Getting Started — Azure, Notification Hub, and iOS

This weekend I decided to explore Azure Mobile Services for iOS. After creating an account I decided I wanted to accomplish three goals: get the sample application running on a device, create a scheduled task, and have the schedule task send push notifications.

Azure has a decent amount of provided documentation and I found it to be sufficent to achieve the first two objectives. However, trying to register an iOS device to use the Azure Notification Hub proved more difficult. The provided documentation gets you close, but is lacking key details about information you need to get as well as having a correct code sample. Below is a link to the existing documentation:

http://azure.microsoft.com/en-us/documentation/articles/notification-hubs-ios-get-started/


1) Frameworks

The provided sample app that you can download from Azure after creating a mobile service did not contain the necessary “WindowsAzureMessaging.framework” component. This was easy to find with some quick googling. You can download it from this link by clicking on the “iOS Install” link under the “Mobile” heading.

http://azure.microsoft.com/en-us/downloads/

Once you have this downloaded drag the framework into the application.

2) iOS App Code

In section 6 “Connecting your app to the notification hub” of the guide the code sample below is lacking in details:

- (void)application:(UIApplication *)application didRegisterForRemoteNotificationsWithDeviceToken:(NSData *) deviceToken { 
SBNotificationHub* hub = [[SBNotificationHub alloc] initWithConnectionString:
@"<connection string>" notificationHubPath:@"mynh"];

[hub registerNativeWithDeviceToken:deviceToken tags:nil completion:^(NSError* error) {
if (error != nil) {
NSLog(@"Error registering for notifications: %@", error);
}
}];
}

Mainly, the surronding body text does not explain what or where to find the connection string or the notification hub path.

The notification hub path turns out to be straight forward. In the Azure dashboard go to the section for “Service Bus” and click on a namespace (probably named something like “appname-ns”). You should now see a list of notification hubs (if you arrive at the quick start page click on the “All” navigation menu option) and the value in the “Name” column is the data you want. The value will probably be something like “appnamehub”.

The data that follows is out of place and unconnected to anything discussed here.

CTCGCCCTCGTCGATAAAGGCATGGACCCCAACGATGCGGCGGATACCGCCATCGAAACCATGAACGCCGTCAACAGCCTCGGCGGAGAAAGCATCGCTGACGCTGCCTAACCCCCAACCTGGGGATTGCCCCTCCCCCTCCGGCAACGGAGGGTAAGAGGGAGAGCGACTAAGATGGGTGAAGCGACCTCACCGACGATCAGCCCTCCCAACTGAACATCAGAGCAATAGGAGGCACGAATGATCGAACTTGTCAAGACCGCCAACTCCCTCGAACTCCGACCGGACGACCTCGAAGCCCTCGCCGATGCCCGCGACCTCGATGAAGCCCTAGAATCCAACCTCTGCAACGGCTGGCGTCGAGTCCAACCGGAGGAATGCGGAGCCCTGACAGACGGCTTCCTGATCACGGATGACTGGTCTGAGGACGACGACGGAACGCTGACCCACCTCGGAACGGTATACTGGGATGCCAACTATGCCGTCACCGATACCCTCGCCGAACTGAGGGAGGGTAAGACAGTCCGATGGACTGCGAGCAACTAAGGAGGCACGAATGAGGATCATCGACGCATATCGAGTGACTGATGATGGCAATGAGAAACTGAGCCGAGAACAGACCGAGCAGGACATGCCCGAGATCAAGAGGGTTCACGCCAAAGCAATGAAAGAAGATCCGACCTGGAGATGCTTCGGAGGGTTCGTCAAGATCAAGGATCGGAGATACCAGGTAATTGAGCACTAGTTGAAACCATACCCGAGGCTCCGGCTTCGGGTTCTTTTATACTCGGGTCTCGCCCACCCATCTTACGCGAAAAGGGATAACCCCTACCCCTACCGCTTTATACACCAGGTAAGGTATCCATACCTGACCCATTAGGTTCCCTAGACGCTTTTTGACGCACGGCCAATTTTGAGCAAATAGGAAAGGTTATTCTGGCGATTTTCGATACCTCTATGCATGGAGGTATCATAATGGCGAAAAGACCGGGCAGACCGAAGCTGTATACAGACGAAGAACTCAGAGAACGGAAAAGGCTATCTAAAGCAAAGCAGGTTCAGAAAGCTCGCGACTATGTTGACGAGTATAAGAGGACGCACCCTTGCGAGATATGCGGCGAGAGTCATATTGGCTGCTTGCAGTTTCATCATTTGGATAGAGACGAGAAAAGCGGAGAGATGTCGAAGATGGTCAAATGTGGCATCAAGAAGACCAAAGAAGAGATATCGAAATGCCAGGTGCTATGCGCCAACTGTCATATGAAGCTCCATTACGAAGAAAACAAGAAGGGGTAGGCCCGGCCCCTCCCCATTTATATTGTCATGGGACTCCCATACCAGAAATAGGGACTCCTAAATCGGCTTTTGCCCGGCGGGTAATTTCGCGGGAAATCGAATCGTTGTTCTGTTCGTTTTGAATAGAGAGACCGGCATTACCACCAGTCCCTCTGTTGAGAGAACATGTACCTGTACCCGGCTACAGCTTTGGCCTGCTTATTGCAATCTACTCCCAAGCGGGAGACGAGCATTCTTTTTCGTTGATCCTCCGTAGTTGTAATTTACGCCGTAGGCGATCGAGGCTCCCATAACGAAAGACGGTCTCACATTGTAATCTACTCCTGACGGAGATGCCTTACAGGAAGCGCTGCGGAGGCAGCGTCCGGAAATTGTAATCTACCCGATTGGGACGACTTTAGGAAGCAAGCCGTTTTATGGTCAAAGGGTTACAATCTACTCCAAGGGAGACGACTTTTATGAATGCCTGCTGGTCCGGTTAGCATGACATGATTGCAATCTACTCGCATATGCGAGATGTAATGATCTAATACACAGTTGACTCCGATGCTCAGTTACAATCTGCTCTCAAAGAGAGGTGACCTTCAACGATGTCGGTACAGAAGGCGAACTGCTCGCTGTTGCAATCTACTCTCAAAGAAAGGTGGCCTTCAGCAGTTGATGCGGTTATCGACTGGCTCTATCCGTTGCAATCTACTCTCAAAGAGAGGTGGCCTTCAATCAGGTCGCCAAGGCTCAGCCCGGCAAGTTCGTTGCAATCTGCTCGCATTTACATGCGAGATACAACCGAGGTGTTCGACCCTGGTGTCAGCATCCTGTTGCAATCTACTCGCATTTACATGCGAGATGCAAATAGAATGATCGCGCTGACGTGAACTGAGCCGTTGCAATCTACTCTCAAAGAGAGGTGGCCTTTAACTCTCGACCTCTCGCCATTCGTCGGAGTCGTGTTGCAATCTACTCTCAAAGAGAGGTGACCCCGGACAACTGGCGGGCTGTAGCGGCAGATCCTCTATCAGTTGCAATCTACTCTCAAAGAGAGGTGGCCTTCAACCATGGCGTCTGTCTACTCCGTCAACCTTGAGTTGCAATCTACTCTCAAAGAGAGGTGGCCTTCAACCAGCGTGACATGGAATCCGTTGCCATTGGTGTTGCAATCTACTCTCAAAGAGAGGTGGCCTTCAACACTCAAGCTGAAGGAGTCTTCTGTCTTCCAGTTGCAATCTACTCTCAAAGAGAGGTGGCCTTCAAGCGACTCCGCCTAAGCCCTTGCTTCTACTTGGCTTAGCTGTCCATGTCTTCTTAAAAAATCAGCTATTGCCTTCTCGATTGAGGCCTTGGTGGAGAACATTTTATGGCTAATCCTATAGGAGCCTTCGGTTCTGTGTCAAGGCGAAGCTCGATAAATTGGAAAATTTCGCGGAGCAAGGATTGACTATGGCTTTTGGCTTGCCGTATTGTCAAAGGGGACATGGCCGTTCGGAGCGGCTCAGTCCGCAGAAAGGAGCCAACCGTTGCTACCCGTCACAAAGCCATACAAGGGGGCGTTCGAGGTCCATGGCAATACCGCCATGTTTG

Now, let’s figure out the connection string. The value you want is actually close by: from the screen where you see the hub name click on the “Connection Information” in the footer of the page.

A dialog window will appear with the heading “Access connection information”. You should see a grouping called “SAS” with items “DefaultListenSharedAccessSignature” and “DefaultFullSharedAccessSignature”.

Hmm, which one of these access signatures to use? After some digging I discovered that you want to use the “DefaultListenSharedAccessSignature” since this only enables the registering device to listen for Service Hub notifications, but not send them.

Place that long string of text into the “connection string” place holder and your ready to go!

3) Schedule Job

Last step, get the scheduled job to send a push notification.

I modified the SampleJob.cs that comes in the pre-built solution that you download from Azure after setting up your Mobile Application.

You’ll need to include:

using Microsoft.ServicesBus.Notifications;

Here is the implementation of the “ExecuteAsync” method:

NotificationHubclient hub = NotificationHubClient.CreateClientFromConnectionString("<connectionstring>","hubname");
var alert = "{\"aps\":{\"alert\":\"sent from sample job!\"}}";
hub.SendAppleNativeNotificationAsync(alert);

Remember that other connection string called “DefaultFullSharedAccessSignature” from earlier? Yep, that is what you need to use in the “connectionstring” place holder. And, the “hubname” value is the same as used earlier.

Publish the solution, run the schedule job through the dashboard, and the notification will arrive at the device.

Roundup

I was glad that everything else up to this point was not too difficult. If it is a headache to make even a small sample application work there would be no hope for any real development to occur. Luckily, only this step of connecting all three parts of the process together was lacking in details. I hope this information proves useful to any one else looking to give Azure a try.

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